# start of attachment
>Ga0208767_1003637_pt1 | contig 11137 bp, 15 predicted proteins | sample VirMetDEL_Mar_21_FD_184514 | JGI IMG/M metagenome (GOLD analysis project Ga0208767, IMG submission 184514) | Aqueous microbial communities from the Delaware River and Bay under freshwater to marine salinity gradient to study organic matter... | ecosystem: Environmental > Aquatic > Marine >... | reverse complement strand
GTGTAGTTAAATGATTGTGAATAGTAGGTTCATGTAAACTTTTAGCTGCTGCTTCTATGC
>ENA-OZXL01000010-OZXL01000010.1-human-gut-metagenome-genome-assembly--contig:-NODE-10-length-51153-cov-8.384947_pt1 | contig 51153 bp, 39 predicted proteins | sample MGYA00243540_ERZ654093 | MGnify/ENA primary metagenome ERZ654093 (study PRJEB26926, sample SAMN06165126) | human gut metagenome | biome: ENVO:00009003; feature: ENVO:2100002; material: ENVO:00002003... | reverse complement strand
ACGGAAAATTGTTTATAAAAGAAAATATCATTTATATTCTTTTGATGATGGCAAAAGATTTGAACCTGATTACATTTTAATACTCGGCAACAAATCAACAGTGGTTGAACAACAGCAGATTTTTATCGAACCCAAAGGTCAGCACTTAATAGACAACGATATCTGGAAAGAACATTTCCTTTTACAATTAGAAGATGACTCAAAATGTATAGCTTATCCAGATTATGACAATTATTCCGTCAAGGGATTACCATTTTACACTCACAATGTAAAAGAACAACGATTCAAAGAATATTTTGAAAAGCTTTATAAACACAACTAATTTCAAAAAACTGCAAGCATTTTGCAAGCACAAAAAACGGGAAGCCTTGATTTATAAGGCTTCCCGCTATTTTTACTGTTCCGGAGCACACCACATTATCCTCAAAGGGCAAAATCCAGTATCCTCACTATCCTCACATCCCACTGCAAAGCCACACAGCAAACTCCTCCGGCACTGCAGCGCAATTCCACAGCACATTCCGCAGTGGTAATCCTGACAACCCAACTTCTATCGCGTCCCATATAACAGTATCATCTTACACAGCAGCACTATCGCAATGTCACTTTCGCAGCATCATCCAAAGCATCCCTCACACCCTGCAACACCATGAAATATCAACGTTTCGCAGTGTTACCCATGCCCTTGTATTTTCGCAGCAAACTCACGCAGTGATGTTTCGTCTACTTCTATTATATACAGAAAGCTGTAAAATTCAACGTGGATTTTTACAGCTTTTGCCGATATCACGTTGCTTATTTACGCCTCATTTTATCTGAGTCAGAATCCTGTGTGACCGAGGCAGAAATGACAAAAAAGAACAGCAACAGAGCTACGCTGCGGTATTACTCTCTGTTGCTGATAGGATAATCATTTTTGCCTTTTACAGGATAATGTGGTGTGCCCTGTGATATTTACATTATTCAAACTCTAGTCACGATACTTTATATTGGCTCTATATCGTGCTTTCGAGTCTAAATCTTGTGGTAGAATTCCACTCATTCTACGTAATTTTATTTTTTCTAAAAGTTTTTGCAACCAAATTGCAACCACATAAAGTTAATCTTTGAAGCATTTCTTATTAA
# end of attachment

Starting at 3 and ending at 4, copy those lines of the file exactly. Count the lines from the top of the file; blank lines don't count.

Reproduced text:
>ENA-OZXL01000010-OZXL01000010.1-human-gut-metagenome-genome-assembly--contig:-NODE-10-length-51153-cov-8.384947_pt1 | contig 51153 bp, 39 predicted proteins | sample MGYA00243540_ERZ654093 | MGnify/ENA primary metagenome ERZ654093 (study PRJEB26926, sample SAMN06165126) | human gut metagenome | biome: ENVO:00009003; feature: ENVO:2100002; material: ENVO:00002003... | reverse complement strand
ACGGAAAATTGTTTATAAAAGAAAATATCATTTATATTCTTTTGATGATGGCAAAAGATTTGAACCTGATTACATTTTAATACTCGGCAACAAATCAACAGTGGTTGAACAACAGCAGATTTTTATCGAACCCAAAGGTCAGCACTTAATAGACAACGATATCTGGAAAGAACATTTCCTTTTACAATTAGAAGATGACTCAAAATGTATAGCTTATCCAGATTATGACAATTATTCCGTCAAGGGATTACCATTTTACACTCACAATGTAAAAGAACAACGATTCAAAGAATATTTTGAAAAGCTTTATAAACACAACTAATTTCAAAAAACTGCAAGCATTTTGCAAGCACAAAAAACGGGAAGCCTTGATTTATAAGGCTTCCCGCTATTTTTACTGTTCCGGAGCACACCACATTATCCTCAAAGGGCAAAATCCAGTATCCTCACTATCCTCACATCCCACTGCAAAGCCACACAGCAAACTCCTCCGGCACTGCAGCGCAATTCCACAGCACATTCCGCAGTGGTAATCCTGACAACCCAACTTCTATCGCGTCCCATATAACAGTATCATCTTACACAGCAGCACTATCGCAATGTCACTTTCGCAGCATCATCCAAAGCATCCCTCACACCCTGCAACACCATGAAATATCAACGTTTCGCAGTGTTACCCATGCCCTTGTATTTTCGCAGCAAACTCACGCAGTGATGTTTCGTCTACTTCTATTATATACAGAAAGCTGTAAAATTCAACGTGGATTTTTACAGCTTTTGCCGATATCACGTTGCTTATTTACGCCTCATTTTATCTGAGTCAGAATCCTGTGTGACCGAGGCAGAAATGACAAAAAAGAACAGCAACAGAGCTACGCTGCGGTATTACTCTCTGTTGCTGATAGGATAATCATTTTTGCCTTTTACAGGATAATGTGGTGTGCCCTGTGATATTTACATTATTCAAACTCTAGTCACGATACTTTATATTGGCTCTATATCGTGCTTTCGAGTCTAAATCTTGTGGTAGAATTCCACTCATTCTACGTAATTTTATTTTTTCTAAAAGTTTTTGCAACCAAATTGCAACCACATAAAGTTAATCTTTGAAGCATTTCTTATTAA